I wish I’d known about this site before I had my surgery; I almost certainly would have saved myself several months, if not years, of pain and hassle.
I’m 19 days (7/31/13) post-op — debridement, Haglund’s excision, and FHL transfer. I originally injured my achilles in 1994, carrying a backpack and laptop up a long, steep hill. I was in grad school at the time, and had limited health insurance so didn’t seek treatment. It’s flared up periodically since that time, and I underwent weeks and weeks of PT over the years. It finally got to the point where I was unable to wear any kind of shoe with a back to it and had quit doing a lot of the activities that I enjoy.
The first OS I saw this most recent flare was a sports medicine guy who is really a shoulder expert so when I “exhausted his bag of tricks” he sent me to one of the foot and ankle specialists in the same practice. Aside from ordering an MRI, seeing the second doc was a waste of time — had I known what I know now, I would have sought a second opinion much sooner — the 2nd OS did not want to do surgery, even as a last resort. Instead, he suggested PRP injections (platelet-rich plasma), though admitted that he had little experience doing the procedure himself. I read every study I could get access to and decided that, while the procedure may have potential, there were still far too many questions and far too little convincing data to go ahead with it, especially as my insurance wouldn’t cover it. Besides, it wouldn’t have treated the Haglund’s deformity.
I got the name of two more foot/ankle OSs in the area and tossed a coin as to which one I’d try first. The 3rd OS, also a foot/ankle guy, looked at my MRI, and immediately started talking about what kind of surgery I needed. While I wasn’t thrilled about having to have surgery, I knew he was right. He also confirmed what I’d already learned about PRP and I felt very comfortable with him, so scheduled the surgery at that first appointment.
And not quite three weeks out, I’m so happy I did. Within a couple of days, I was having less pain than I did pre-surgery. I’ve gone through major joint rehab before, so I know that there will be soreness, etc. to come, but based on pain (none) and ROM (not bad!) so far, I couldn’t be happier.
I was lucky in the anaesthesiologist who was assigned to my surgery; apparently not all the anaesth. around here are willing to do this w/o general anaesthesia, which I did not want to have. “My guy” did a saphenous nerve block and a popliteal block; they filled me full of versed and topped it off with a little propofol and that was that. I woke up, completely alert, while the surgeon was dictating his notes in the OR after the procedure.
Pain medicines and protocols have improved dramatically in the 30 years since my last orthopedic surgery. I was off the meds two days later and except for preventative pain relief following a slight fall, haven’t had any since that time.
I had the spint and sutures removed on 8/12 and went into a boot with about a inch heel lift — smaller than I had anticipated. I had more plantar flexion in that ankle than I expected, too, though my ROM pre-surgery was normal. The OS had told me in the spring that I’d remove one layer of lift every week, but on Monday he said to do it every 3-5 days. He also said — and this was the best part! — that he wanted me to wear the boot ONLY when I was “practicing my walking.” I was surprised, and just to make sure, asked if that meant I didn’t have to sleep in it. Absolutely not. Having slept in the boot for several weeks over the last couple of years, I was thrilled to be told *not* to do it. I’m hoping that when I see him next, on 8/30, I’ll go to FWB in the boot.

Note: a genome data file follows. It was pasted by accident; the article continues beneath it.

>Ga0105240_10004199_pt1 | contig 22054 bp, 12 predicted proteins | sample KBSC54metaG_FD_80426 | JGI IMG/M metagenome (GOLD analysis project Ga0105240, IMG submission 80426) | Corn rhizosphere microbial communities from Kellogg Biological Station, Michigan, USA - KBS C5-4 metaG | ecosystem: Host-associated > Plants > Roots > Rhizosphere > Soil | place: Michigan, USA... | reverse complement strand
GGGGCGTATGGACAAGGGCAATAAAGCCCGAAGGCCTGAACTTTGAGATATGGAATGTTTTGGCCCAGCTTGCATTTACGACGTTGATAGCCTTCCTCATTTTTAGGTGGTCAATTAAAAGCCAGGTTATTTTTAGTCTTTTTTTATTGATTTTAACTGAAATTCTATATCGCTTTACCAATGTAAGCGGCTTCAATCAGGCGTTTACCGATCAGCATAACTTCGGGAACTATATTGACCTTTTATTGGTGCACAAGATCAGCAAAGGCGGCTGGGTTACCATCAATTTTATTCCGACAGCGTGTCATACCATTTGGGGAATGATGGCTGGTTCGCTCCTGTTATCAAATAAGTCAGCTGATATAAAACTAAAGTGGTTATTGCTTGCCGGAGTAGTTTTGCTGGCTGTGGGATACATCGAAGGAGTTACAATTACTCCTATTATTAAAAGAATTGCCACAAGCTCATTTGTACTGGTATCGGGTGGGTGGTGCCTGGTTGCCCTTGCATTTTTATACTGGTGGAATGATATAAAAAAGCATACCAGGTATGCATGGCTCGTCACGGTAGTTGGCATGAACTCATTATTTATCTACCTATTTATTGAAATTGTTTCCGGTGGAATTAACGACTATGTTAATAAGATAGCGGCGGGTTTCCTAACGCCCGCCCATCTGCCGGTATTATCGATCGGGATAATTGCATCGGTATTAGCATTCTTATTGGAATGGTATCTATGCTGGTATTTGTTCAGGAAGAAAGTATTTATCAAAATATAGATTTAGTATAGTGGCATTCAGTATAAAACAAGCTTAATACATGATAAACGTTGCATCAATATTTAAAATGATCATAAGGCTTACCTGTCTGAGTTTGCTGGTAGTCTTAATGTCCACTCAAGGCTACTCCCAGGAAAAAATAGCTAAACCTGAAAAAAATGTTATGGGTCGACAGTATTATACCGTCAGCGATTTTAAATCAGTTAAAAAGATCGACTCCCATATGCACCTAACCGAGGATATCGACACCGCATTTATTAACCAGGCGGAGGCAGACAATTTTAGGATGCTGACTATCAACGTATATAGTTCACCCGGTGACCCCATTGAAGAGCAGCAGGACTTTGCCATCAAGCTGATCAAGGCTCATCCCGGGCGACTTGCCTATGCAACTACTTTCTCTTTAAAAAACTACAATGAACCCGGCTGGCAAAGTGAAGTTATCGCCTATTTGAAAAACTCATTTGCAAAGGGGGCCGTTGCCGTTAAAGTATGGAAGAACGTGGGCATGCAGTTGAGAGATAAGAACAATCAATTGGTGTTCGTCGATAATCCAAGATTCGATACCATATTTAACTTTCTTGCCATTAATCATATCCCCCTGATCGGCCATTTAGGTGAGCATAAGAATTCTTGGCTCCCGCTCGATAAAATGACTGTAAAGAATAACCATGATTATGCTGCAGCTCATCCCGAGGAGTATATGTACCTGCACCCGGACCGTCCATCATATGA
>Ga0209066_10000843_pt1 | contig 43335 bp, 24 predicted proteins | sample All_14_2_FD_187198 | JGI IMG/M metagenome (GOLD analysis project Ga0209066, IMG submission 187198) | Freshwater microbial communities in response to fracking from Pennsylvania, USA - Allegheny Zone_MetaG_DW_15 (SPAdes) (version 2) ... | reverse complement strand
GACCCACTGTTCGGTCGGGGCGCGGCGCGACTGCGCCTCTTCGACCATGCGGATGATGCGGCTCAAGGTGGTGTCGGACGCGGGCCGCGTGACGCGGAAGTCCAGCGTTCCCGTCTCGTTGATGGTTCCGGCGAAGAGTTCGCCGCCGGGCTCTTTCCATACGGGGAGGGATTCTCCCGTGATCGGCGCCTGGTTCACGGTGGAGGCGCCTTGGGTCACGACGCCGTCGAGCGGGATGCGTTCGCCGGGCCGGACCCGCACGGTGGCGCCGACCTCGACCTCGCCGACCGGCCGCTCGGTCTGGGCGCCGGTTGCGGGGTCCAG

I’ve also been given permission to start working out again; before the surgery, he had told me I could not ride a recumbent stationary bike, even with my injured leg propped up on a chair. At Monday’s appointment, though, he not only gave permission to ride that way, but said I could even use my right foot, as long as the resistance was set to zero. I worked out with my trainer at home on Wednesday, and at the gym on Friday. Being able to exercise again has definitely made a difference in my outlook!
I’ve been PWB for 6 days now, and am pleased with how it’s been going. I had thought that I wouldn’t be PWB until 4 weeks post-op; now I’m revising my timetable for being able to drive (it’s my right foot) down, too.
I’m also lucky in that, as a college professor, I’m on a 9-month contract and didn’t have to take sick leave for this. Meetings and classes start this week, though, so I’ll be putting more demands on my ankle than I have yet this month. I do have a knee scooter that I plan to use at work and a extra set of crutches a friend lent me so that I don’t have to carry them back and forth to school.
The one disheartening component of this is how quickly my right calf has atrophied. I knew it would happen, and happen quickly, but I was still shocked at the extent of loss. I don’t known when I’ll be allowed to start PT; I’m hoping the doc will write the script for it at my next appointment, so that I can start rebuilding that leg.
I’m sure I’ll have periods when I’m frustrated with the progress I’m making — or failing to make — but I’m much more optimistic about returning to normal activities now than I have been in quite a while. I just need to try to remember my state of mind now when I hit those plateaus.
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